When the war was over, air forces were flying swept-wing jets in small numbers and the first ballistic missiles had been developed. As might be expected, there were hard looks at the battle rifle.

M14 variants
Close variants of the M1 and M14: the Tanker Garand, top, and the M1A Socom, bottom.

Close Quarters

Fast-moving house-to-house fighting in France and Russia, not to mention in the Asian jungles, had shown that a fast-handling rifle with a good magazine capacity was an advantage.

We had the M1 carbine, which was limited in power, and the Russians developed the intermediate 7.62x39mm cartridge. The Russians made great use of the SMG. In America, ordnance units were looking at what had won the last war.

They decided that one rifle might take the place of the SMG, BAR and M1 Garand. While this didn’t prove possible, the modern M4 has replaced the SMG and makes a good stab at being the main battle rifle in some environments.

The Army realized the M1 Garand was a reliable system. Talented gunsmiths modified a Garand to take the Browning Automatic Rifle 20-round magazine and it seemed to work well. The stage was set for a new development.

Simple Calibers

Most of the armies of the world were looking to adopt a less-powerful main battle rifle.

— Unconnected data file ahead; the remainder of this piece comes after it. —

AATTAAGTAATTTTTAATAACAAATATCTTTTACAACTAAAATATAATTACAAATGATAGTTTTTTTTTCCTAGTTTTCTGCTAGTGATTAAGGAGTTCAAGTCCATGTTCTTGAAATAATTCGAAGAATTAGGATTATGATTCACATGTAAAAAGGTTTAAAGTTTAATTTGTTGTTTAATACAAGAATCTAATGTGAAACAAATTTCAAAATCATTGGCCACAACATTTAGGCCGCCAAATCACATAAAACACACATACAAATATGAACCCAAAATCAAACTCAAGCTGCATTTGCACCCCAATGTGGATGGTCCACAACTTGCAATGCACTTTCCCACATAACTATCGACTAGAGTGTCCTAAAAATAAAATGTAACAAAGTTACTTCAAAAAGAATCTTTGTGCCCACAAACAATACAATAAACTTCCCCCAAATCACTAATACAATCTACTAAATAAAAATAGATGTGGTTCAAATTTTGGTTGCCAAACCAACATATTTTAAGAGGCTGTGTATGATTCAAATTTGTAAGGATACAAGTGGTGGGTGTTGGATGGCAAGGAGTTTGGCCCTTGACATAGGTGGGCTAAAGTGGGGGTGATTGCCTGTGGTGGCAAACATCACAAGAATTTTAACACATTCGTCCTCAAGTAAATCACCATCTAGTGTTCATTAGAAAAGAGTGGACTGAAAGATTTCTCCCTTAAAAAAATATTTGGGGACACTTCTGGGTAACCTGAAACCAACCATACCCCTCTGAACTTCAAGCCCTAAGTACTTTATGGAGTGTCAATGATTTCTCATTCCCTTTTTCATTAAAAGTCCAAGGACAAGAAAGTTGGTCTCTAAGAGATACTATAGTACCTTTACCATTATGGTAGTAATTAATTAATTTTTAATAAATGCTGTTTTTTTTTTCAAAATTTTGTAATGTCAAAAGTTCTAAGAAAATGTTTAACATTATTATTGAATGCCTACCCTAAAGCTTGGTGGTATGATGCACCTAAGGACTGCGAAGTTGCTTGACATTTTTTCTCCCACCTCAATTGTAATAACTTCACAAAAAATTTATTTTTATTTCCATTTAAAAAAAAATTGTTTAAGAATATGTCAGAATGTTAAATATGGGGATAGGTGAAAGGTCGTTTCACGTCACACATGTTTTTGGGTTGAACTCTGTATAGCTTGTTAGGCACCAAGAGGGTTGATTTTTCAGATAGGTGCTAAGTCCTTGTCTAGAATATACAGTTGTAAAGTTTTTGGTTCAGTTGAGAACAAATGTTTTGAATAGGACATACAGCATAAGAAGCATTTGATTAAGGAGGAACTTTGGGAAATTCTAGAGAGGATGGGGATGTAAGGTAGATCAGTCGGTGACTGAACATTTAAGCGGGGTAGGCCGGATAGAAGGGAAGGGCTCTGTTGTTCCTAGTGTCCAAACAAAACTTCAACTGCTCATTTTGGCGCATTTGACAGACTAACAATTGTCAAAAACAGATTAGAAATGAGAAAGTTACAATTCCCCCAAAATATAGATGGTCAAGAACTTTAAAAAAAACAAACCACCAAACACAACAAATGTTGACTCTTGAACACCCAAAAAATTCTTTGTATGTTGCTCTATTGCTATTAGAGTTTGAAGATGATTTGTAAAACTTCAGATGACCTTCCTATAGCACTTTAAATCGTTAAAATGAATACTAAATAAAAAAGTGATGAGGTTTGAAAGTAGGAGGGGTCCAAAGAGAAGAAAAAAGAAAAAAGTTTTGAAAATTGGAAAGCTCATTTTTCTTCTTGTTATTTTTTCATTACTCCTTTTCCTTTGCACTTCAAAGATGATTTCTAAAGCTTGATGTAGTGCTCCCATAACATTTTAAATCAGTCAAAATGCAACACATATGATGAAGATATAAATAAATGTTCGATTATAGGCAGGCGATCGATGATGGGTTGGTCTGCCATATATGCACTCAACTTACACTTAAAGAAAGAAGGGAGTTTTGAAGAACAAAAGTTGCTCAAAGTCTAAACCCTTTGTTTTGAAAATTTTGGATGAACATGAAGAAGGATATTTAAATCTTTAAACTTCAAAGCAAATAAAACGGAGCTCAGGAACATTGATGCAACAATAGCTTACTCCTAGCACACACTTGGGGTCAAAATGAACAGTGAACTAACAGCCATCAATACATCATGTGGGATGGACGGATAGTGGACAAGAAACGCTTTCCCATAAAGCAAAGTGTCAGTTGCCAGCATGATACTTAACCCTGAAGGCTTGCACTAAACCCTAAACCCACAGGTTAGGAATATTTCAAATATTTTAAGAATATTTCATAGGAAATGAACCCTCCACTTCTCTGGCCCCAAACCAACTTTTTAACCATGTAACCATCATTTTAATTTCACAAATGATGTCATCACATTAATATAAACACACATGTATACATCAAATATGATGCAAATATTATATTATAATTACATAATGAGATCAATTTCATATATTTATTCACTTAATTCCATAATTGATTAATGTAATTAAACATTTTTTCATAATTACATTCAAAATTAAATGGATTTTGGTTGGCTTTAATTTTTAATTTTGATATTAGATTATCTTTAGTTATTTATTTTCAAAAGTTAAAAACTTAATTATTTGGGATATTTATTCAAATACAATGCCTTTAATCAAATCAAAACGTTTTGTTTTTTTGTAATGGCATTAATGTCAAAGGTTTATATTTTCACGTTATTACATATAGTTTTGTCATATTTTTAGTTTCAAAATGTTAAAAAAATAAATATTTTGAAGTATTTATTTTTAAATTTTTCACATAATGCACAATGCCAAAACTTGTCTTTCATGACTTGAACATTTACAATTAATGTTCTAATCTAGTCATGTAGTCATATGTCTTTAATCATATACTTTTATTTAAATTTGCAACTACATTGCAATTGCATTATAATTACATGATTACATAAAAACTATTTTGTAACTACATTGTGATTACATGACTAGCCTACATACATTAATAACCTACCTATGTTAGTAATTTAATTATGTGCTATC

The west did not wish to adopt a lower-powered cartridge such as the 7.62x39mm/7.92×33 Kurz, but realized that with new powder developments, the .30-06 class would be nearly duplicated in a shorter cartridge case.

Notably, a .276 cartridge had at one time been in the works for the Garand, making it a lighter 10-shot 7mm rifle. While the concept has merit, General McArthur rightly killed this development and insisted the rifle be produced in .30-06 Springfield.

We had stores of Springfield and Enfield rifles, as well as ammunition—not to mention all sorts of .30 machine guns in stock. We could not have afforded the logistics problems of feeding diverse calibers.

M14 in action
The M14 type rifles are accurate and reliable in properly maintained examples.

Back to the M14

The new rifle would chamber a shorter .30 cartridge with nearly the same performance as the .30-06. In an interesting twist, the new cartridge was based on the .300 Savage.

After World War I, Savage banked on returning soldiers wanting a .30 hunting rifle.